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View Full Version : Do you submit to FLEDGLING markets?


defyalllogic
07-19-2010, 11:45 PM
I was browsing Duotrope and wonders what others think.

(FLEDGLING MARKET: This market is under six months old.)

do you wait for them to build or gauge them on some other criteria or just avoid them all together?

MJRevell
07-19-2010, 11:59 PM
It depends.

If it looks good, and they pay well, then I would still submit.

Manuel Royal
07-20-2010, 12:25 AM
Sure. I've already been rejected twice by Daily Science Fiction, and they haven't published their first story yet.

Polenth
07-20-2010, 12:43 AM
It depends. I submitted to Lightspeed because it came from a known publisher (who also run Fantasy magazine) and had a well-known editor (JJA worked for a major magazine and has anthology experience).

A hobby ezine by a complete unknown would be one year of watching before I decide whether to submit. They have no reputation, so they're going to have to show me they produce a good product and they're not going to quit after an issue.

The inbetweens vary, but I wouldn't submit to a market without waiting for the first issue at least (unless the editor is known for their editing work).

Jamesaritchie
07-20-2010, 01:14 AM
Magazines come and go just short of the speed of light. If you don't sell to one today, it may be out of business tomorrow.

Why wait until the slush pile is large enough to fill three rooms, and all the pro writers out there have their own stories in front of your?

Getting in on the ground floor is always a good business move, and writing is always a business.

jennontheisland
07-20-2010, 01:17 AM
Magazines come and go just short of the speed of light. If you don't sell to one today, it may be out of business tomorrow.

Why wait until the slush pile is large enough to fill three rooms, and all the pro writers out there have their own stories in front of your?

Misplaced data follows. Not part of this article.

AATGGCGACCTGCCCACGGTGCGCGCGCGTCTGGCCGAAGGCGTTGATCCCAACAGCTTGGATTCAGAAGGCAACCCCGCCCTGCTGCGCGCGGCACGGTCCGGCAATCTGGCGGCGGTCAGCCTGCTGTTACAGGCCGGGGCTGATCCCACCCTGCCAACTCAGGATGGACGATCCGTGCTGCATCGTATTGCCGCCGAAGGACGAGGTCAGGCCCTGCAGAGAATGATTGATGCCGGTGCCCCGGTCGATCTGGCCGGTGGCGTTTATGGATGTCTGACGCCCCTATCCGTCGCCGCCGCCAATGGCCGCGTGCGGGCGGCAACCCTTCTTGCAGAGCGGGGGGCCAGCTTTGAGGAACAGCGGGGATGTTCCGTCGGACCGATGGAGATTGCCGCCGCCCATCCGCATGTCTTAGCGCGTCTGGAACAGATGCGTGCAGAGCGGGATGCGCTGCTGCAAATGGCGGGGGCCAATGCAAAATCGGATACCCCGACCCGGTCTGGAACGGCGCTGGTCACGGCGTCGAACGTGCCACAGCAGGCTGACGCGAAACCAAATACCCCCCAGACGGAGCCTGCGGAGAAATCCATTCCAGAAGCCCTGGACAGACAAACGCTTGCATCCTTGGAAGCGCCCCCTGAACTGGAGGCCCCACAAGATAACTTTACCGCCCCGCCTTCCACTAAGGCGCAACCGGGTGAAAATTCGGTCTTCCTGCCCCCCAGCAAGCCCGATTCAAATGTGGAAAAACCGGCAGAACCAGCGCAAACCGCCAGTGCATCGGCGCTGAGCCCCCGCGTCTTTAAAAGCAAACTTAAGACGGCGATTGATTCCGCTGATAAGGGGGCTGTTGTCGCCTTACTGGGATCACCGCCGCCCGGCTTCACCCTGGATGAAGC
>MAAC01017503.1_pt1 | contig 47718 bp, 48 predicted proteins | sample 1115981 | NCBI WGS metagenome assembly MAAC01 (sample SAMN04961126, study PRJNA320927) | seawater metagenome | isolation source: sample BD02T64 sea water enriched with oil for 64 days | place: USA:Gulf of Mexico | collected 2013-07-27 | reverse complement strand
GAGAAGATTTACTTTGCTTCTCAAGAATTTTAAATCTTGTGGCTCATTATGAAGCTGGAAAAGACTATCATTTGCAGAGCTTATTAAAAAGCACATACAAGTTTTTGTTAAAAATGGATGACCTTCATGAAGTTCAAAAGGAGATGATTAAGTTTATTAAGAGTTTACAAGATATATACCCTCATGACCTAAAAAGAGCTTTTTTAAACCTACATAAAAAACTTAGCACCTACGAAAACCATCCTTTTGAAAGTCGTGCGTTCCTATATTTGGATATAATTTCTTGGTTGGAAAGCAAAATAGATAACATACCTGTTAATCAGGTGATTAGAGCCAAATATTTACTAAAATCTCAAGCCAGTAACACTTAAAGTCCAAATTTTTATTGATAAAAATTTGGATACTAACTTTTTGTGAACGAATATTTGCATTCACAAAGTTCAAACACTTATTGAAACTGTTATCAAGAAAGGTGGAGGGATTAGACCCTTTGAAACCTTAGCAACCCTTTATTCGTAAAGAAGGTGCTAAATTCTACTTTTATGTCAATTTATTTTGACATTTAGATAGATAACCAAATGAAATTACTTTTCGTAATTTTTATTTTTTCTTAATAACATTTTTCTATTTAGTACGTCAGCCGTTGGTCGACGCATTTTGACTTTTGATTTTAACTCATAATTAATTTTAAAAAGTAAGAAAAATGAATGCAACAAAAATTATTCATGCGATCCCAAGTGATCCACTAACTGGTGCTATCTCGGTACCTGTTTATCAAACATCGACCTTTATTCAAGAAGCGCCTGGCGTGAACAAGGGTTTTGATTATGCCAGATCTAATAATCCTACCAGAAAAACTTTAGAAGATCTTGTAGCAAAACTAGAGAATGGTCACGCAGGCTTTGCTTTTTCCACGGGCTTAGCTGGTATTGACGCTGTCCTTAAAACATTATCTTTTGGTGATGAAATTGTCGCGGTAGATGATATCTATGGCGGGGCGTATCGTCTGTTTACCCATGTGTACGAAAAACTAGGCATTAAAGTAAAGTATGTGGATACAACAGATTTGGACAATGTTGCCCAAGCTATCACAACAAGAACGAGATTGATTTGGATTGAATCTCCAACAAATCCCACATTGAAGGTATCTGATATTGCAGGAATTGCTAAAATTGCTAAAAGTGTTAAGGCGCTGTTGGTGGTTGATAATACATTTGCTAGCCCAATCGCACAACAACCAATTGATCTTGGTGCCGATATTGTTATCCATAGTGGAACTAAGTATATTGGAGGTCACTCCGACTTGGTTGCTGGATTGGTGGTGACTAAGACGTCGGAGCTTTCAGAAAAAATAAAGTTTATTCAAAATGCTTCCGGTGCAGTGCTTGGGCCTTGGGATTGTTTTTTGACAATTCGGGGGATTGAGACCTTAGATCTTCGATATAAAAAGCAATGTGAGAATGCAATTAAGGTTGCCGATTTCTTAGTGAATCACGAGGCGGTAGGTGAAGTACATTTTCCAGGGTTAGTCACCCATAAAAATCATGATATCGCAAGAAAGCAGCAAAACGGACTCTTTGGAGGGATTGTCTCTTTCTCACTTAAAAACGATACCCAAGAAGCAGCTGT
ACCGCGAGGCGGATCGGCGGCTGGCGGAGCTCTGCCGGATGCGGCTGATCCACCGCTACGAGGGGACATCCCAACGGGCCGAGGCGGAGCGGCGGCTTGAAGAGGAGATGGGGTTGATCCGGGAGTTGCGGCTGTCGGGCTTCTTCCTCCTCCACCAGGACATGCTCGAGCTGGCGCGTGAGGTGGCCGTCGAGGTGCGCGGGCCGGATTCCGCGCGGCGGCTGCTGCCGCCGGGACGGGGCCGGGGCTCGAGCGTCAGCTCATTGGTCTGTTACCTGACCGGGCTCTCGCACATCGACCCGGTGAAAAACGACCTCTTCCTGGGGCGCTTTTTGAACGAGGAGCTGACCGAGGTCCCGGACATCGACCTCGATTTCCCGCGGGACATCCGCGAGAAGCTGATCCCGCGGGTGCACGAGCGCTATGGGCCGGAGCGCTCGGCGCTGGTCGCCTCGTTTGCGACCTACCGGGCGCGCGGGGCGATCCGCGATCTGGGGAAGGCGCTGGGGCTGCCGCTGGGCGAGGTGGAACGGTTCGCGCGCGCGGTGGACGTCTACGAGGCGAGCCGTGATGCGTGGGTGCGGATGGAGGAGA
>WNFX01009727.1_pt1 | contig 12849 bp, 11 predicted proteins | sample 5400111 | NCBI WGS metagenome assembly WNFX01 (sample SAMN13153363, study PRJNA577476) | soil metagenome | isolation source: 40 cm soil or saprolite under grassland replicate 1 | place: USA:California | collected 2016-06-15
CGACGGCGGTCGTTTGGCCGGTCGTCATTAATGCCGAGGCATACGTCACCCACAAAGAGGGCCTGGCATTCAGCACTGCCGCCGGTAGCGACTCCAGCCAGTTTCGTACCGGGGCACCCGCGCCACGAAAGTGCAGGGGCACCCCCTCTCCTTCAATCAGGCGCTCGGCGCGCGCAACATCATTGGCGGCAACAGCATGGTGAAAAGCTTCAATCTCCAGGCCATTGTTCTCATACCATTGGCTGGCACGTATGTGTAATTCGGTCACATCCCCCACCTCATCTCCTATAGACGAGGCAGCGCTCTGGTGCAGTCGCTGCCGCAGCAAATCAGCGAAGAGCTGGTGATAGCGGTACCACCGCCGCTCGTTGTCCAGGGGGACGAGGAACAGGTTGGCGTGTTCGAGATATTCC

Getting in on the ground floor is always a good business move, and writing is always a business.
I'm going to agree with this to a point. If the publisher, editor or owner of the business is on the ground floor themselves, I'm not sure I'd want to be there with them.

(New epubs with no experience whatsoever come to mind)

Granted the ones that pay flat rate up front... yeah, might want to take the money and run.

Shiny
07-20-2010, 03:01 AM
I submit to fledglings. I have no idea whether it's wise or not, but if they pay pro rates, I submit to them.

Gray Rose
07-20-2010, 04:58 AM
Like Polenth said, Lightspeed is a good option even though it is fledgling because they pay pro, are run by an established press (Prime), and the editor is well known in the field.

Daily SF is more of a gamble, I feel, because the editors are not known players in the field, and I cannot understand their marketing model. 8c a word is a lot to pay for a year-long inventory of stories. Nevertheless, they are worth a gamble because they pay pro and respond quickly.

That said, I once submitted to a pro-paying fledgling market that held my story for 7 months or more and then folded. Subbing to fledgling markets is always a gamble.

defyalllogic
07-20-2010, 05:13 AM
good advice all around. thanks!

Alan Yee
07-20-2010, 05:18 AM
Daily SF is more of a gamble, I feel, because the editors are not known players in the field, and I cannot understand their marketing model. 8c a word is a lot to pay for a year-long inventory of stories. Nevertheless, they are worth a gamble because they pay pro and respond quickly.


The editors previously edited a small press zine called Fictitious Force, which paid one cent per word and folded after (if I remember correctly) five issues. But yeah, the 8 cents/word part puzzled me, especially since they'll be publishing a story every day except for weekends. I'm curious how long they'll be able to sustain the publication paying that much money that often. Even so, with that pay scale, I think they're probably worth a shot.

Izz
07-20-2010, 06:47 AM
Daily SF is more of a gamble, I feel, because the editors are not known players in the field, and I cannot understand their marketing model. 8c a word is a lot to pay for a year-long inventory of stories. Nevertheless, they are worth a gamble because they pay pro and respond quickly.Yeah, i figure they'll be spending a minimum of $21,000 on short fiction per year, which is a lot to pay out of one's own pocket (though, as someone pointed out to me, they could have landed a grant).

Nonetheless, i'm still submitting short (read:flash) stuff to them. 8c a word is hard to pass up.

Gray Rose
07-20-2010, 07:47 AM
The editors previously edited a small press zine called Fictitious Force, which paid one cent per word and folded after (if I remember correctly) five issues.
Didn't know that, and it doesn't sound too encouraging.
I wonder why they don't list that on their About page.

Yeah, i figure they'll be spending a minimum of $21,000 on short fiction per year, which is a lot to pay out of one's own pocket (though, as someone pointed out to me, they could have landed a grant).
.
Then why aren't they disclosing it?

I think I just decided not to submit to them. That's ok, because I have a long list of markets for the next 2 stories. I'm just not prolific enough for these markets.